Raymond Dombrowski

A musician, he taught at Bel Air High School for more than 30 years, where he formed and led three school bands.

August 29, 2008|By Frederick N. Rasmussen | Frederick N. Rasmussen,fred.rasmussen@baltsun.com

Raymond J. Dombrowski, who taught music at Bel Air High School for more than 30 years and also was leader of the school's band and Bobcat Marching Band, died Monday of pancreatic cancer at Upper Chesapeake Medical Center. He was 79.

Mr. Dombrowski, the son of Polish immigrant parents, was born in Pittsburgh and raised in New Castle, Pa.

He began playing piano when he was 4, and after learning to play the saxophone and clarinet when he was a teenager, began performing with local dance bands.

After graduating from high school, he attended Mansfield State Teachers College in Mansfield, Pa., and later transferred to Pennsylvania State University, where he performed with choral, instrumental and drama groups.

After earning a bachelor's degree in music in 1951, he enlisted in the Army and was assigned to the military hospital at Valley Forge, Pa., where he played in its band, and later joined the 2nd Army Band at Fort Meade.

Discharged with the rank of sergeant in 1953, he moved to Bel Air and took a job at Bel Air High School as an instrumental music teacher and department chairman.

Within two years of arriving in Harford County, Mr. Dombrowski, who was called "Mr. D" by generations of students, formed two bands and a 50-piece marching band, which participated in its first out-of-town parade in 1955.

In 1965, he earned a master's degree in music from the University of Maryland and did additional music studies at the Peabody Conservatory and what is now Towson University.

In addition to teaching music to students from seventh through the 12th grades, he also led the Bobcat Marching Band, which eventually grew to 180 musicians and 60 other members in its marching units.

His award-winning bands and musical groups developed a reputation that spread far beyond the state.

In 1976, the Bobcat Marching Band was selected to represent the state in the National Bicentennial Parade held July 4 in Philadelphia. The next year, it traveled to Washington, where it had been selected to perform in President's Park outside the White House.

"After we had returned to school from a parade and turned in our uniforms and changed our clothes, 'Mr. D' would stand at the top of a flight of stairs and personally call by name and congratulate each band member as they left school," said Joe Snee, now a Bel Air attorney.

Dawn Massarelli, now a Bel Air paralegal, recalled arriving at school early in the morning.

"He was always so jovial. We'd get to school and go right to the band room, where we enjoyed listening to music with 'Mr. D,' " she said.

Mark Goldberg, now a patent attorney in Des Plaines, Ill., played clarinet in the band from 1968 to 1971.

"He was greatly admired, and his classes weren't a competition for grades. They were simply enjoyable," said Mr. Goldberg. "He inspired us to play well and sound good, and all of the students respected and admired him."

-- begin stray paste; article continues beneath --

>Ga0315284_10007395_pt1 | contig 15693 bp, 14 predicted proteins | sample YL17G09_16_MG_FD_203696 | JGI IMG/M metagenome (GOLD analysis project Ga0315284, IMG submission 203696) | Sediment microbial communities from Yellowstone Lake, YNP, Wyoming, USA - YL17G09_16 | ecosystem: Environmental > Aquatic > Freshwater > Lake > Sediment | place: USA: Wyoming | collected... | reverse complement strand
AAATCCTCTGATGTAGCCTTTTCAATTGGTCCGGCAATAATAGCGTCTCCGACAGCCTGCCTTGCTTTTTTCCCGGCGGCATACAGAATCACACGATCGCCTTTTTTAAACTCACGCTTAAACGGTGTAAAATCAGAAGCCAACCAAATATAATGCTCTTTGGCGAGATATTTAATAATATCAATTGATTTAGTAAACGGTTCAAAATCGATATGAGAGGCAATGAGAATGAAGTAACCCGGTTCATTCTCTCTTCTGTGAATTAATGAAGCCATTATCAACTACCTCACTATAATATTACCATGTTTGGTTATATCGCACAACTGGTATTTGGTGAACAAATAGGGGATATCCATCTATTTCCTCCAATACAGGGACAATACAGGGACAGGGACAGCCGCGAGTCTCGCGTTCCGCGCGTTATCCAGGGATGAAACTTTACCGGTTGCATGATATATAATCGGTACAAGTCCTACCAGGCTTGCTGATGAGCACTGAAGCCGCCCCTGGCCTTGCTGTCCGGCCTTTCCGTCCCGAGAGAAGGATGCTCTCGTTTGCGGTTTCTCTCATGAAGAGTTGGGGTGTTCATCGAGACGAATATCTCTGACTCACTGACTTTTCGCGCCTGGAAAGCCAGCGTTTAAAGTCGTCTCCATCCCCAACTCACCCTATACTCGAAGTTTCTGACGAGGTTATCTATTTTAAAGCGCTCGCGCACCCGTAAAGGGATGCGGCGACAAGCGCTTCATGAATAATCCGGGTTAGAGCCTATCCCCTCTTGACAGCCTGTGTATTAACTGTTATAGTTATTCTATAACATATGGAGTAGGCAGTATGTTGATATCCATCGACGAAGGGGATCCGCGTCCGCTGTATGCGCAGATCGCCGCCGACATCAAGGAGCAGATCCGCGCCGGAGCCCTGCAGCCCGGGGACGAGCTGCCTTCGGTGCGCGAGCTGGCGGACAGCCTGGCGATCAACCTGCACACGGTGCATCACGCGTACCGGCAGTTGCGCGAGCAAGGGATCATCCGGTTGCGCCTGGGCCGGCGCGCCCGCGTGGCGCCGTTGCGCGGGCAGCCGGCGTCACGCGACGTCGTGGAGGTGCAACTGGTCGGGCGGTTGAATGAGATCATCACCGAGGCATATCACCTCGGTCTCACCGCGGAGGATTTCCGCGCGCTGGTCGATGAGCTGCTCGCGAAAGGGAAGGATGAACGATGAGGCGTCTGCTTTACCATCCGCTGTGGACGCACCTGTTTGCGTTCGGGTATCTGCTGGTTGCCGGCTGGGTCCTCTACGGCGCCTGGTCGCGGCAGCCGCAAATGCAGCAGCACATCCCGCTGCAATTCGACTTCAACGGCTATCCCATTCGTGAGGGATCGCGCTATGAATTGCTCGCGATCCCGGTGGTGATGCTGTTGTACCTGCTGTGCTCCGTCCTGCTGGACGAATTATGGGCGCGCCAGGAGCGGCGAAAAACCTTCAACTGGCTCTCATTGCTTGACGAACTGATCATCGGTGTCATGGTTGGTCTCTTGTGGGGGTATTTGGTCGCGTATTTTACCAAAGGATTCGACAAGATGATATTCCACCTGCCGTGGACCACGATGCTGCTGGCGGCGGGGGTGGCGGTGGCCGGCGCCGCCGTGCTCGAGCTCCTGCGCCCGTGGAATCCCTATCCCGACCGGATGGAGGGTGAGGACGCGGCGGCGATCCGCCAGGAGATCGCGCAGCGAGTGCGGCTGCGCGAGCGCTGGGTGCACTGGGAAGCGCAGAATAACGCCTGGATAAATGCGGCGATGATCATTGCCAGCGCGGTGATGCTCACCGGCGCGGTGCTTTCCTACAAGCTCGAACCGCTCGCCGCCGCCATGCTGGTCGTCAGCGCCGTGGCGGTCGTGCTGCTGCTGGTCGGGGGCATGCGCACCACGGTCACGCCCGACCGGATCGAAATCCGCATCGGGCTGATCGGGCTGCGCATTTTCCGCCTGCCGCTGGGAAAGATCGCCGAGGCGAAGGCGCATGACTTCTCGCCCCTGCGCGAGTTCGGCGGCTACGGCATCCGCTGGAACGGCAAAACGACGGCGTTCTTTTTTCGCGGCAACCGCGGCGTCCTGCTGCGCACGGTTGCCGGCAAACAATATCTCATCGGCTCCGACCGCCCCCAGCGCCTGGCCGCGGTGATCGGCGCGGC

That respect and admiration led to a 50th reunion in 2003 of former band members who celebrated Mr. Dombrowski's arrival at Bel Air High School.

"They got about 100 people from the 1950s through the 1980s to come," Mr. Goldberg said. "And it was the push I needed to start playing the clarinet again. I had stopped about 20 years ago."

Mr. Dombrowski also conducted the Bel Air High School Alumni Band at a concert that was part of the Bel Air Summer Concert Series.

"They came from 19 states and several foreign countries," said his wife of 52 years, the former Esther Everitt, who retired as Bel Air High's librarian in 1984.

Marytherese Streett, who taught English, history and art at the high school, is a longtime friend of the Dombrowskis.

"Even the parents and families of the kids came to the concert. I remember one band member from West Virginia couldn't play because her dog had bitten her lip, but her parents came anyway," Mrs. Streett said.

"The students always loved him. He was the top of the line, and there's no doubt about that," she said.

There was another reunion concert in 2006. Another was planned for this year but had to be canceled because of Mr. Dombrowski's failing health.

He and his wife were named Harford Living Treasures by the Harford County Council in 2002.

Since 1983, when he joined the musicians' union, Mr. Dombrowski worked as a freelance musician, performing with bands, marching groups, combos, symphony orchestras and as a solo strolling violinist.

Mr. Dombrowski was active in Polish cultural organizations and had been a member of the Polish Legion of American Veterans. He established a post of the organization in Baltimore in 1998.

For the past eight years, the Baltimore post has hosted the annual March commemoration of Polish patriot Casimir Pulaski's birthday. He also participated in the annual Polish Festival and the October observance of Pulaski Day.

He was a member of both the Harford County Veterans Commission and the Maryland Veterans Commission.

Mr. Dombrowski was a communicant of St. Margaret Roman Catholic Church, 141 Hickory Ave., Bel Air, where a Mass of Christian burial will be offered at 9:30 a.m. today.

Also surviving are a brother, Andrew "Bis" Dombrowski of Joppa; and five nephews.

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